What is Business Email Compromise (BEC)?

By George Rouse

In 2020, Business Email Compromise (BEC) attacks were reported almost 20,000 times across the United States. This meant that these particular attacks occurred four times more often than ransomware attacks.

This is particularly concerning when you factor in that the rate of ransomware attacks has increased considerably in the past few years.

No matter where you work in terms of sector or location, you need to know what a BEC scam is. We've written this article to outline exactly how to identify a BEC attack ahead of time.

We'll also go into some business email compromise examples, and what to do if you feel you're a victim of BEC fraud.

What is a Business Email Compromise (BEC) Attack?

A BEC - business email compromise - attack is a particular kind of phishing approach adopted by cybercriminals today. But it's different from some of the common types of email spoofing most employees have come to expect. BEC attacks differ because they also incorporate impersonation, as well as corporate hierarchies. For example, a BEC attack will impersonate the CFO or the CEO of an organization in order to trick employees to provide financial information, or ask them to transfer money or buy gift cards urgently. Impersonating an authority person adds a sense of importance and reduces the doubt, therefore increasing the chances that the victim will take action.

The main difference between BECs and other types of phishing emails is the fact that these are specifically targeted attacks. These attacks aren't sent out en masse. Instead, they're only ever sent out to certain key individuals and in many cases are sent in a specific context.

BEC attacks sometimes attempt to convince these individuals to transfer large sums of money to dubious locations. Or, they can be used to try and trick the victim into giving away sensitive information.

In certain cases, BECs are also used to send attachments that, when opened, infect devices with malware. This information can later be used to hold a company at ransom. Or it could be sold or used to engage in an even more significant attack later down the line.


Who Is Usually Targeted by a BEC Attack?

As mentioned above, BEC attacks are highly-targeted cybercrimes. As a general rule, BECs will normally target people with one of, or several of, the following attributes:

  • Owners of a company, or significant individuals like board members and executive staff members.
  • Employees with access to sensitive company information.
  • Employees who have the authority to process payments.
  • Employees with access to company passwords or other company details.

This isn't an exhaustive rule, but most BEC attacks will target people who possess the above attributes in their position. The target doesn't have to be someone that can process payments. However, the BEC attacks will typically impersonate someone with authority or a vendor/partner in order to drive action.

Now you know what exactly a BEC is, and how it differs from other phishing, let's outline what you can do to protect yourself.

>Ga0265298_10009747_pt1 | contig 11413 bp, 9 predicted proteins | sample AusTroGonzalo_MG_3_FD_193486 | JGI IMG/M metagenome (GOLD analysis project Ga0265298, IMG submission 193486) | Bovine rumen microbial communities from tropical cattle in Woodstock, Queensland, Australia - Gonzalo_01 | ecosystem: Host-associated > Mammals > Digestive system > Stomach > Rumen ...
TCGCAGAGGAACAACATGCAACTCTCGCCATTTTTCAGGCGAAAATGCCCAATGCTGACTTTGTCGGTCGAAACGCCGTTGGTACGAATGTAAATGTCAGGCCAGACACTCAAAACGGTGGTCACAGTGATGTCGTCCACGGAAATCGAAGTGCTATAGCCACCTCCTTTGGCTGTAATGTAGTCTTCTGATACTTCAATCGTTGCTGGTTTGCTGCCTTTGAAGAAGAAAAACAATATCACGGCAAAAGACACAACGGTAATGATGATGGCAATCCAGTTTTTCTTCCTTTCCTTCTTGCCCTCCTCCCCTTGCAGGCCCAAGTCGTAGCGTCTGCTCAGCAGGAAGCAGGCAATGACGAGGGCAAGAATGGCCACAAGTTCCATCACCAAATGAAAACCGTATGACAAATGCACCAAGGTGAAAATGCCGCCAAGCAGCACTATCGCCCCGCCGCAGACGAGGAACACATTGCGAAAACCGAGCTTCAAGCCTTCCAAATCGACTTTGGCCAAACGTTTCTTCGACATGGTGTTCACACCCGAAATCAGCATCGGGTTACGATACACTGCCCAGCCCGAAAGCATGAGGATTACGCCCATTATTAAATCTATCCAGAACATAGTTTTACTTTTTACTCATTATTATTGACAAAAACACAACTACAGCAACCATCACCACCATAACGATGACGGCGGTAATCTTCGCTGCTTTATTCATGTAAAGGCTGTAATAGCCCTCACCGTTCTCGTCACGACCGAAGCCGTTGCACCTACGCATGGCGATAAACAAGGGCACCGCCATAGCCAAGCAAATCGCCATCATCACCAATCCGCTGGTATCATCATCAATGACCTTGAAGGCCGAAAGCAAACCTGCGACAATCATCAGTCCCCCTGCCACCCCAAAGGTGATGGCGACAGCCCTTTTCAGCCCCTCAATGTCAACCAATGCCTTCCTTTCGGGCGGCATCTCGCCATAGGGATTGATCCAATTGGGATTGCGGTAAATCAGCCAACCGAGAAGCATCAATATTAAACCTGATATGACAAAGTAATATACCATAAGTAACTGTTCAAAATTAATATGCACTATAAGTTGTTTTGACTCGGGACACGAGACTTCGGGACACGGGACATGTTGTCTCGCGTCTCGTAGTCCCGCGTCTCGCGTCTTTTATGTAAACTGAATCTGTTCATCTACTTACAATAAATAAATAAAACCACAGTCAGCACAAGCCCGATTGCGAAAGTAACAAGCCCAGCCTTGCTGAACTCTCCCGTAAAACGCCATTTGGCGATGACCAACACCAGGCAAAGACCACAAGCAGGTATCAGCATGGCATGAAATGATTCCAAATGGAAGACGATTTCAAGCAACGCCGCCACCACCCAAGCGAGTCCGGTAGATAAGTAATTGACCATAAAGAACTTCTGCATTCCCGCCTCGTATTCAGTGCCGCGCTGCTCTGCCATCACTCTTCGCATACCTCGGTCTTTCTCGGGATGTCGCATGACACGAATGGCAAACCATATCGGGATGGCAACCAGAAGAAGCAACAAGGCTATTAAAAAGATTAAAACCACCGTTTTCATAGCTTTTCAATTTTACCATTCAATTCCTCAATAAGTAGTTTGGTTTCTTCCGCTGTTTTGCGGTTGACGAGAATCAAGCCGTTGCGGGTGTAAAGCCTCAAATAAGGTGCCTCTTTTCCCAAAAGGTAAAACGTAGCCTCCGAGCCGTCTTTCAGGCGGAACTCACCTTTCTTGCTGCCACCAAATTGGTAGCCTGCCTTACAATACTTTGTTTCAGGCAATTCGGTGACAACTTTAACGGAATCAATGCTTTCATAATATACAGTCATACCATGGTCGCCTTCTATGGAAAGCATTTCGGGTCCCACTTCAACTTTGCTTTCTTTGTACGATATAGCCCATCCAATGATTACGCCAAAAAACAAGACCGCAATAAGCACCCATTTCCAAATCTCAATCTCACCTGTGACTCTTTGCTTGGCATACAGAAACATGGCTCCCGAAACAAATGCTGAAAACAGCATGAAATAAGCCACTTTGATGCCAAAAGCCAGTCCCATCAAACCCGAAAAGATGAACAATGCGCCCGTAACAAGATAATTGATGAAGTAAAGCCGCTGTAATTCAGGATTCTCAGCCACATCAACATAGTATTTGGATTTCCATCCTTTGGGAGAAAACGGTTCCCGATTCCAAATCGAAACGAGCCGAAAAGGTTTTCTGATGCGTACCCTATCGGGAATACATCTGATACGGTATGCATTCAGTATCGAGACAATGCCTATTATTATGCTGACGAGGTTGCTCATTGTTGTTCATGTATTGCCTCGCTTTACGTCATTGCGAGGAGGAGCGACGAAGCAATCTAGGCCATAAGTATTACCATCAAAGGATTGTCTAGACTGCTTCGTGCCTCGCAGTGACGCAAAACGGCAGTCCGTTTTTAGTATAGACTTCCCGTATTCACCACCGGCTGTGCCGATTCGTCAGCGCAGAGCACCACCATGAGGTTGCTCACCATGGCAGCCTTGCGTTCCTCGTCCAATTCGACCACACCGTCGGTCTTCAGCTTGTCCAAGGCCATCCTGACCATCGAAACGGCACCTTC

Protecting Against BEC Emails: Learn Hacker Behaviors

The first thing you can do to protect yourself against BECs is to educate yourself on some common hacker behaviors. As a managed service provider you can be a prime target as access to your service delivery systems are an increasingly appealing target for hackers. We've written a comprehensive list of 20 different behaviors that have been evidenced by many hackers in the past few years.

By learning how cybercriminals operate, you'll start to understand the techniques that they usually adopt. This can then help you to identify, protect and respond to threats that face both your own business and your end users that you're supporting.

Another significant form of protection is making yourself a harder target.

What Does a Typical BEC Email Look Like?

As BEC emails are hyper-targeted attacks, their contents will differ depending on the target. There are however a few traits that appear across many different BECs.

If an email is asking you to break protocol or procedure to make a payment, you should always question it. This is why it's important to establish internal payment procedures.

If you've received a strange email from someone in your company or from a vendor or partner, make sure to check the email address carefully. It may be that someone has faked this account and is using it to send you a BEC.

You can also set up additional authentication measures to prevent employees from being able to send money without approval.

Finally, always question an email if it's trying to force you into acting urgently, or abnormally. Urgent requests, more often than not, are designed to trick you into acting without thinking.

This is the preferred psychological approach of most phishing emails, including BEC emails. If you second guess anything urgent, you can stop yourself before engaging with what could be BEC fraud.

How to Protect against BEC attacks?

Although learning about BEC and other attacks is a great way to reduce your risk, as a managed service provider (MSP) you need to also think about ways to protect your end users.

Education is a starting point but will not catch everything. Datto SaaS Defense is an Advanced Threat Protection (ATP) security solution specifically designed to protect users from incoming security threats such as ransomware, malware, phishing, Business Email Compromise (BEC), and spam.


If you're looking to keep your clients secure, you should consider adding automated protection procedures to prevent BEC attacks as part of a multi-layered security approach.

Find out more, about Datto SaaS Defense and advanced threat protection solutions

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